The Word Stimulus Means “Buy Bitcoin” For This Exec
The head of business development for blockchain financial services outfit, Unchained Capital, flees to Bitcoin when the government starts talking about stimulus spending.
Parker Lewis, Unchained Capital’s head of business development, said he sees recent government stimulus talk as a sign that itâ€™s time to pick up more Bitcoin (BTC).Â
“Every time that I hear a new trillion-dollar stimulus will be announced, I immediately buy Bitcoin,” Lewis told Morgan Creek Digital co-founder Anthony Pompliano in a June 26 interview. “That’s my new trigger and I seemingly get to buy Bitcoin every week.”
The U.S. government keeps spending
After coronavirus took center stage as aÂ pandemic in March 2020, the U.S. government took numerous measures to stop viral spread, including shelter-in-place orders and business closures. Authorities then took measures to right the struggling economy that followed, including aÂ $2 trillion stimulus package.Â
Noting the government’s current massive spending at the start of the interview, Pompliano mentioned rumblings of another potentialÂ $1 trillion stimulus as part of the ballooning debt in the United States.
After comments on the U.S. government monetizing debt â€” which essentially means inflation caused by money printing â€” Lewis questioned the endurance of such activity. “How long can that continue?” he asked, in light of the ecosystem of debt and money printing. As part of a cycle, Lewis explained current trillion dollar debt numbers will remain, as necessary to prop up the ecosystem.Â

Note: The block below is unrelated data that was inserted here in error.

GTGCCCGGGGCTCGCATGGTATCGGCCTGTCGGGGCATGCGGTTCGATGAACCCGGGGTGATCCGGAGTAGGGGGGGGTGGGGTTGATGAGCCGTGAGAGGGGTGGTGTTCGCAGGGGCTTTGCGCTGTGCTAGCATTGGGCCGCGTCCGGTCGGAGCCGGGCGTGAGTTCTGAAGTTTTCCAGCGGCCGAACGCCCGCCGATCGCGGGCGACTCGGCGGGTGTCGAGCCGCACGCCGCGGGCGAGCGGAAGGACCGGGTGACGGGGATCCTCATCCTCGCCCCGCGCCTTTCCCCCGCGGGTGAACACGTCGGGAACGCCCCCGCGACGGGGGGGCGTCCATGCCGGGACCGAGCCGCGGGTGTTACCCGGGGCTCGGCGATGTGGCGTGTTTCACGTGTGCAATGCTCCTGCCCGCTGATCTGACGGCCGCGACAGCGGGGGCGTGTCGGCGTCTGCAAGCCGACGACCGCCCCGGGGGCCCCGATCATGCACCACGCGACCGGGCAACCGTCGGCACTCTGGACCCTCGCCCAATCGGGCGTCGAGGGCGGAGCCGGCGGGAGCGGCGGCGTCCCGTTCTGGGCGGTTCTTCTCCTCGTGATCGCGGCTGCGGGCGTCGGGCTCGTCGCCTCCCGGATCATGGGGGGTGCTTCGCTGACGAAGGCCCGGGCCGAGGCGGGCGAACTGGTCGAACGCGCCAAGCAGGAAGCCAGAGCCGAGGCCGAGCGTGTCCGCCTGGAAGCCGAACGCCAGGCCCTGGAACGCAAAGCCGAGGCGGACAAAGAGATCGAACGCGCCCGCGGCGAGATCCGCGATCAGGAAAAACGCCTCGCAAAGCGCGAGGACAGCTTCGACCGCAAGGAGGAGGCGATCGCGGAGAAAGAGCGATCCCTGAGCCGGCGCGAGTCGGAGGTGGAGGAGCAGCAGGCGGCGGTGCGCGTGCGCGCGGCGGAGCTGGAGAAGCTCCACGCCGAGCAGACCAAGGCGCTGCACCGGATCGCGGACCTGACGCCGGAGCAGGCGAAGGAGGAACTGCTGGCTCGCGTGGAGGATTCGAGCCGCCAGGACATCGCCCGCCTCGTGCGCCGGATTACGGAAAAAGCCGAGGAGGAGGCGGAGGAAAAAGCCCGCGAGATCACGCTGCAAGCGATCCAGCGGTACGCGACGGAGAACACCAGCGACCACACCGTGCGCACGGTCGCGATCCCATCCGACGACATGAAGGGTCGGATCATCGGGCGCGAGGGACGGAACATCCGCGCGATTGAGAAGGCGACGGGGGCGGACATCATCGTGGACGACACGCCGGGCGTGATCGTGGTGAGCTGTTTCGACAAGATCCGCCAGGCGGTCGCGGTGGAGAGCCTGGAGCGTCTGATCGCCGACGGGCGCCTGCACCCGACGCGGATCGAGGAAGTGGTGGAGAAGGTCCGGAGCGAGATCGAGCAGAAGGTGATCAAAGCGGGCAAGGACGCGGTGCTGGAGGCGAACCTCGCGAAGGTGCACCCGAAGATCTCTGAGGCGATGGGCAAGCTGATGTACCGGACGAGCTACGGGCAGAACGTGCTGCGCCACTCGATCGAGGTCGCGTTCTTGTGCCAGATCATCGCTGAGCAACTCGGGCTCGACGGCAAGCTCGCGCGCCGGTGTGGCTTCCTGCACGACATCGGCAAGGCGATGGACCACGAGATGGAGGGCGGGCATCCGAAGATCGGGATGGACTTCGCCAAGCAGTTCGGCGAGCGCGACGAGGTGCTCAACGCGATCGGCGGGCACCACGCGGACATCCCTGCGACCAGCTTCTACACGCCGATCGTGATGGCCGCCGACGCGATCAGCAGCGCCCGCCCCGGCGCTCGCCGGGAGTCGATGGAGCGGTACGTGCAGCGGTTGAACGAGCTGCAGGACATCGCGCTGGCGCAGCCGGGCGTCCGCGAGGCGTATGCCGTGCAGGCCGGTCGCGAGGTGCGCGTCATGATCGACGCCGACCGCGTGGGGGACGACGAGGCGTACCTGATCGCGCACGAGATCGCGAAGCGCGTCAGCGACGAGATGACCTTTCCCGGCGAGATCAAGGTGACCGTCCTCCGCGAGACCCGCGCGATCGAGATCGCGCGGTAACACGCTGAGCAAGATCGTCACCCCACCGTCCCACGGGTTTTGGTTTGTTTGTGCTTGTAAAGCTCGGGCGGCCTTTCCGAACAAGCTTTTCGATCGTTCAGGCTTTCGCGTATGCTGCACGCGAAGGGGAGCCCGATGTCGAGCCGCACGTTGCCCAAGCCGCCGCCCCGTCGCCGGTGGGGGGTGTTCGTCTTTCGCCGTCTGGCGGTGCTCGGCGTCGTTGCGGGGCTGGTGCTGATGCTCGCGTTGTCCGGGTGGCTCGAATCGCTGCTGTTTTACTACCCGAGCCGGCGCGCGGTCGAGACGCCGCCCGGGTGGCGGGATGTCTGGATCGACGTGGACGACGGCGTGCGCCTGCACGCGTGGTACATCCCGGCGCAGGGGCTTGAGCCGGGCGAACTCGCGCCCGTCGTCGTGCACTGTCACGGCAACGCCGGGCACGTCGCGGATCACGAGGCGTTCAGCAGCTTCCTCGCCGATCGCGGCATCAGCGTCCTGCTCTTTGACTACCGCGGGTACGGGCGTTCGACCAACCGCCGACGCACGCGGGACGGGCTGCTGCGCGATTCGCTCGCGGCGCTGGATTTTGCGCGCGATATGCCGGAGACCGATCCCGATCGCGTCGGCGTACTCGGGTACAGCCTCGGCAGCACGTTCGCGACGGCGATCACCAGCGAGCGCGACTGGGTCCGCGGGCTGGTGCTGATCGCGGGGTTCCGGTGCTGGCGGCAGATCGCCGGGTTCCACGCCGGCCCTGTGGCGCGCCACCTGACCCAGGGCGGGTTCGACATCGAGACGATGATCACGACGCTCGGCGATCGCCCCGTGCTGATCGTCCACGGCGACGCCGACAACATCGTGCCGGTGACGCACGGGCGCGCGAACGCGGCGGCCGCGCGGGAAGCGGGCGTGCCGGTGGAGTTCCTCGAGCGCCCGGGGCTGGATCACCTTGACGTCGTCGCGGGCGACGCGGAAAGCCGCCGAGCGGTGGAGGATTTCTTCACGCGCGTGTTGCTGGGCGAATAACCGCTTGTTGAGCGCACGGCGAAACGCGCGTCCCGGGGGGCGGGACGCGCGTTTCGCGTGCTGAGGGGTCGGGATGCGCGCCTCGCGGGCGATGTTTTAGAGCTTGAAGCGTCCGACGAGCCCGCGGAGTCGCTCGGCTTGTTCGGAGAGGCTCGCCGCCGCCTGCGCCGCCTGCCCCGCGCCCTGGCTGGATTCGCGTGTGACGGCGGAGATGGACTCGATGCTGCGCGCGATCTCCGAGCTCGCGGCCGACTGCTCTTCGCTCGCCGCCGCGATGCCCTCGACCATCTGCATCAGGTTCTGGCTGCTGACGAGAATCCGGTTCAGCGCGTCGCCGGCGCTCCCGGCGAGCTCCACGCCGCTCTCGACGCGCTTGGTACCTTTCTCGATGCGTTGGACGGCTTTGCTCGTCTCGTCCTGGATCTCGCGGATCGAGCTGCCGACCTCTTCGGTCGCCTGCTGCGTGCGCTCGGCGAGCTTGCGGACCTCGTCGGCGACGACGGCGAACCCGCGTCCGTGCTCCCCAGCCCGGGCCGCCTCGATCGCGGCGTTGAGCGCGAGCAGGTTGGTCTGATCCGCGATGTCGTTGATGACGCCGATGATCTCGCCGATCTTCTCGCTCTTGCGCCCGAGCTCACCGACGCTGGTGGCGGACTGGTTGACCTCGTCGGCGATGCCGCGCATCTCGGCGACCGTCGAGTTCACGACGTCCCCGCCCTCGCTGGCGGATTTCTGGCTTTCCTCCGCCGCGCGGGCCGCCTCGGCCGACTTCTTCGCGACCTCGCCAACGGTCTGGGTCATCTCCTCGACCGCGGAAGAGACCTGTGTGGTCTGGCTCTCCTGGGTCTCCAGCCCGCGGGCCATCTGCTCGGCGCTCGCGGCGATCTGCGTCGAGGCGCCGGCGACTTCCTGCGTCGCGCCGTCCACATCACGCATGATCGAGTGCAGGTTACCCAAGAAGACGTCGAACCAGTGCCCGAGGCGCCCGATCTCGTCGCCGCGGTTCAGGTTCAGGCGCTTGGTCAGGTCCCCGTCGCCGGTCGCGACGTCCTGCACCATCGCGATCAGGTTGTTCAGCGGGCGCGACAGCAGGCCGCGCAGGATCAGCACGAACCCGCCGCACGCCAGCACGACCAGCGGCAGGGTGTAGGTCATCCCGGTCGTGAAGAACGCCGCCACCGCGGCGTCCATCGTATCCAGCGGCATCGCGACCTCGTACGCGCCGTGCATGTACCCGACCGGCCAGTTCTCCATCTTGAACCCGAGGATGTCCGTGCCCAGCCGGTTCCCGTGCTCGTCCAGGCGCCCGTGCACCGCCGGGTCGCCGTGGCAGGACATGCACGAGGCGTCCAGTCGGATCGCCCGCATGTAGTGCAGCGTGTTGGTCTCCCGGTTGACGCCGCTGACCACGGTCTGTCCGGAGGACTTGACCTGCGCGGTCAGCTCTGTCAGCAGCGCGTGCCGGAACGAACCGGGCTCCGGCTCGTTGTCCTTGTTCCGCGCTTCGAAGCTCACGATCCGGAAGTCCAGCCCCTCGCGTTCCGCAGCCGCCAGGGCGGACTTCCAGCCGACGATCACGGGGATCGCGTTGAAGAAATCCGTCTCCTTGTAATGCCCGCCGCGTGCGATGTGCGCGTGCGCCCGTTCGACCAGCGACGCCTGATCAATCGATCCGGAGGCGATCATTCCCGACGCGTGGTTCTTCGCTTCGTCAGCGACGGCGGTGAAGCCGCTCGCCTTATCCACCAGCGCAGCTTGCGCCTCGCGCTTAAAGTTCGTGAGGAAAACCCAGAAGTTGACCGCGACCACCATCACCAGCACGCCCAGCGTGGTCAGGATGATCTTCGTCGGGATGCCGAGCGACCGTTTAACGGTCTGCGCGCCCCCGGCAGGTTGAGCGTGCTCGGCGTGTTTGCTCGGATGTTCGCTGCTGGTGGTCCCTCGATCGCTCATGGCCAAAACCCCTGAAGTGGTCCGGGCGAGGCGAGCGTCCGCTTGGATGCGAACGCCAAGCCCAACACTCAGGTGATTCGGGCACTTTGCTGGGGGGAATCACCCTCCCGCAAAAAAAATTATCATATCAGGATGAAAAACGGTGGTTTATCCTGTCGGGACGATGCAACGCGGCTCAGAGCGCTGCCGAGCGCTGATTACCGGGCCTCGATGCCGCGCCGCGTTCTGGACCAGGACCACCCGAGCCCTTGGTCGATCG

People will transition out of cash into Bitcoin
“The amount of debt in the system, and the degree of leverage, actually keeps the system â€” it’s a precarious balance â€” but it actually keeps the system together and causes it to break at the same time,” Lewis said.
The system can balance quantitative easing, or QE, and money printing, helping cash remain solid in value â€” depending on people’s need for dollars, Lewis said. At present, the dollar’s current demand is helping cash retain its worth, he explained.Â Â
“Ultimately, over time, you will get into a situation where the amount of dollars that they have to continue to supply into the system becomes less and less scarce relative to the amounts of debt, and, all while people are opting out going to Bitcoin.”
In turn, then, the exodus to Bitcoin decreases cash demand. If enough people exit into BTC and cause dropping dollar demand, “that’s when this cycle of QE ultimately breaks down,” Lewis said.
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